One of my first jobs as a teenager, twenty-some years ago, was a salesperson at Radio Shack. Our point-of-sale system functioned on phone numbers for some reason, so whenever a customer wanted to purchase something, we asked the customer for his or her phone number. Even if the customer was buying a pack of AA batteries with cash, we were required to follow this procedure. If they weren’t in the system, which from what I remember wasn’t networked with other stores, we would ask for their mailing address.
This process annoyed customers every day. Most customers entered the store because they needed something quick, like the battery I needed for my car’s keyless remote the other day. There is no need to spend extra time in the store, but most people’s objection was to the unnecessary personal nature of the questions. The process served one primary purpose. The store wants customers’ addresses to send them ads, and the phone number is an easy unique identifier. When I visited Radio Shack the other day for the battery, I noticed the process had changed. Rather than practically requiring a phone number (which was the method of operation in the store where I worked decades ago, unless the customer stringently protested), the cashier asked if I would like to provide my email address to receive coupons. I politely declined, paid for my batteries, and left.
One reason we often gave, as Radio Shack salespeople, for collecting people’s addresses is so the corporation could determine where to set up new storefronts. If many customers were coming to one store from a town and ZIP Code twenty miles away, Radio Shack would supposedly look into opening a store closer to that location. I have no proof that this ever happened, but the theory seems relatively sound.
These days, with the increased popularity of credit and debit card transactions, this information should already be available. Still, some retailers ask for your ZIP Code with every purchase. I’ve noticed this when shopping in Bed Bath and Beyond. This isn’t to verify your credit card information, though ZIP Code is one of the allowed authentication checks for credit card merchant agreements. In California, asking for a ZIP Code at time of purchase is now against consumer privacy law, now that courts recently determined that a ZIP Code is considered personal identification information. This sparked lawsuits against Bed Bath and Beyond and Crate and Barrel, a store that apparently follows the same procedure.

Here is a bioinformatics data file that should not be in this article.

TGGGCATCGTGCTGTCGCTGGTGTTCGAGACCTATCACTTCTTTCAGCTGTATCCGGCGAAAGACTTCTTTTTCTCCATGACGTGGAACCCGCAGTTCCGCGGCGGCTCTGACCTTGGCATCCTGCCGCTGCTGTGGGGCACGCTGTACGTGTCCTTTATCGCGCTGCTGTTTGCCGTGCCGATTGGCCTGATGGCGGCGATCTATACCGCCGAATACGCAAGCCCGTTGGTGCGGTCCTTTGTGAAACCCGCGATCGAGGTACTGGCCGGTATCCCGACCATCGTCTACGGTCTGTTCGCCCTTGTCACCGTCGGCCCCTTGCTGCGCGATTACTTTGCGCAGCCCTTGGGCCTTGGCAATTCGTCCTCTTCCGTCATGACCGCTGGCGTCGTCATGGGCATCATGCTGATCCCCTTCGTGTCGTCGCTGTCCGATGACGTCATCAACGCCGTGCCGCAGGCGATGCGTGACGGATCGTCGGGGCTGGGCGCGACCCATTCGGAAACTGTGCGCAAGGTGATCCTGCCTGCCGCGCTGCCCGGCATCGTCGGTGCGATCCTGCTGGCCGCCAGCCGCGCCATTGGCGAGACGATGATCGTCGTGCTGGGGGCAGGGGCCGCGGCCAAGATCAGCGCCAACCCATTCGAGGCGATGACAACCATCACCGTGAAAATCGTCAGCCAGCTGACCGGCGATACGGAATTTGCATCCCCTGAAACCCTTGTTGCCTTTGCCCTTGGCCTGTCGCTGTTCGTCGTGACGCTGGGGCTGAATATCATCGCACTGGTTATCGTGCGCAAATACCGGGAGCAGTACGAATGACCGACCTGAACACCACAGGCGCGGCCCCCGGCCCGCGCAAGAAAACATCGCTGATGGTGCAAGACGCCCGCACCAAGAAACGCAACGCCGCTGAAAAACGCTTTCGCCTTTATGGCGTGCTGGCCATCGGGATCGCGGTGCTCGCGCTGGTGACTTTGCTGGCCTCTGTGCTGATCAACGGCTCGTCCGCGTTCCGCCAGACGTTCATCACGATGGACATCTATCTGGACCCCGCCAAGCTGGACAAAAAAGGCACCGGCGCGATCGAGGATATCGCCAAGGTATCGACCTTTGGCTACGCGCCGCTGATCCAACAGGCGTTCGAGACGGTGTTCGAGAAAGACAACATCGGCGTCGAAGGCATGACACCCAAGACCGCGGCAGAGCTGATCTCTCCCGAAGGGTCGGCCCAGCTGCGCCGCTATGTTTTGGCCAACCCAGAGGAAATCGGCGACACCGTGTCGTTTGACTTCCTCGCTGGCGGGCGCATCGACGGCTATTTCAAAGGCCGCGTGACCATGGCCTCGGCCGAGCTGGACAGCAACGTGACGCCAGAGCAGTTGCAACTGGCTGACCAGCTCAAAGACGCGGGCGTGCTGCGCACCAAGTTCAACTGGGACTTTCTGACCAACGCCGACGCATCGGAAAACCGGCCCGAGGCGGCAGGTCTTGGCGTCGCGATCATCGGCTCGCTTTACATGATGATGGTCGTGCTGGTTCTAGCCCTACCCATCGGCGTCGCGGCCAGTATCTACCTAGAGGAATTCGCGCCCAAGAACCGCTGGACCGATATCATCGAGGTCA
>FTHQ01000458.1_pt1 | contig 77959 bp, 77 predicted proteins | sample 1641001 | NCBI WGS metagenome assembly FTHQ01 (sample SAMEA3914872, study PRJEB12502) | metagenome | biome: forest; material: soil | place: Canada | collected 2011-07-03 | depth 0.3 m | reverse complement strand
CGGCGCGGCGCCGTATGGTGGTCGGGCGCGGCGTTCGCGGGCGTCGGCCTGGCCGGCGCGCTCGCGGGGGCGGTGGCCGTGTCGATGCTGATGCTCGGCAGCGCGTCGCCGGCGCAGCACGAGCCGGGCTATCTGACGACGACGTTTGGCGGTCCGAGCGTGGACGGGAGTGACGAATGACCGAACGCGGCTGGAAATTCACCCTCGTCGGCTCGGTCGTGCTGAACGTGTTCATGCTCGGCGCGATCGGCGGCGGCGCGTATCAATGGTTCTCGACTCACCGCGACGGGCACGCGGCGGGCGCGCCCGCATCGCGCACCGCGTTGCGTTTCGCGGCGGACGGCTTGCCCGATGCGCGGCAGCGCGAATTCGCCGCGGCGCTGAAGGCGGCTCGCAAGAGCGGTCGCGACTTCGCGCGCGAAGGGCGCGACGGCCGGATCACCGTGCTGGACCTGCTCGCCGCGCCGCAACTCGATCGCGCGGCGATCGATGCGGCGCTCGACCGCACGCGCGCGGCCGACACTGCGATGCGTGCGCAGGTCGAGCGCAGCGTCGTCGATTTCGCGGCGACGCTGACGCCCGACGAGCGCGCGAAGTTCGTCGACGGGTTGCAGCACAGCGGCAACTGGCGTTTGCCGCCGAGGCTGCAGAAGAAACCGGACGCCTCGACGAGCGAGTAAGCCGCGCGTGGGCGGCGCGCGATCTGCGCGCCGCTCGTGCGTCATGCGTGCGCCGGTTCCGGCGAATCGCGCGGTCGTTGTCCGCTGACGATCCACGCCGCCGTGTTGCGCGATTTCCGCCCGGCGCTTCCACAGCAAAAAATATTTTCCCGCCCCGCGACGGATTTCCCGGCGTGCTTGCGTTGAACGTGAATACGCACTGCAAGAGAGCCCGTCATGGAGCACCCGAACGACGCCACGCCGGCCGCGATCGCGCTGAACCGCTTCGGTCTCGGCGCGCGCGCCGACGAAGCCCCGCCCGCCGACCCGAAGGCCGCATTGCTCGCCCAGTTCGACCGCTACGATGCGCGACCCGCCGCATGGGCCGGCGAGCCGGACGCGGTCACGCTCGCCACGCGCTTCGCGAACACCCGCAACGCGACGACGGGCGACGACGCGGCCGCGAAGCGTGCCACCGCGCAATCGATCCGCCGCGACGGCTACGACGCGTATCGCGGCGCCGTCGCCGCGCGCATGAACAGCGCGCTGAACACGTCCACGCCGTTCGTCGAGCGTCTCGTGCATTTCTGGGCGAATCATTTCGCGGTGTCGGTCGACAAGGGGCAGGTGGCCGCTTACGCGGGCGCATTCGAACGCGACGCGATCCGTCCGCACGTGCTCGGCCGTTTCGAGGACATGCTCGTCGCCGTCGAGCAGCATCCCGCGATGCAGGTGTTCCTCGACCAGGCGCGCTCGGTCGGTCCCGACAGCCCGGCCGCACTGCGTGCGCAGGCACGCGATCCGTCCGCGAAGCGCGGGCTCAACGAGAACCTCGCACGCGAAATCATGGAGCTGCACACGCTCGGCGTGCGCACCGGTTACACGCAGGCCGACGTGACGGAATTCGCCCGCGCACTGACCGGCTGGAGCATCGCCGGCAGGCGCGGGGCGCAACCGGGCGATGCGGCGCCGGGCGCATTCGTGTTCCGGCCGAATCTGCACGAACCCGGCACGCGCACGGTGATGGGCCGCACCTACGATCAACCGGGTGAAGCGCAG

Customers apparently believed they were compelled to provide the requested information at the time of sale. I usually don’t have any problem sharing my ZIP Code with cashiers who ask. It hasn’t made me uncomfortable, but I could understand that some shoppers might feel pressured to provide the information. If you don’t feel comfortable sharing your personal information, don’t. Stores will let you complete your purchase as long as you don’t give them reason to believe you’re shoplifting, committing fraud, or using someone else’s method of payment. The best retailers won’t give you a hard time for not providing the information.
If you feel uncomfortable sharing personal information, just say no. Have you ever had an experience with a cashier who gave you a hard time for not providing your ZIP Code, phone number, or address?
Published or updated February 22, 2011. If you enjoyed this article, subscribe to the RSS feed or receive daily emails. Follow @ConsumerismComm on Twitter and visit our Facebook page for more updates.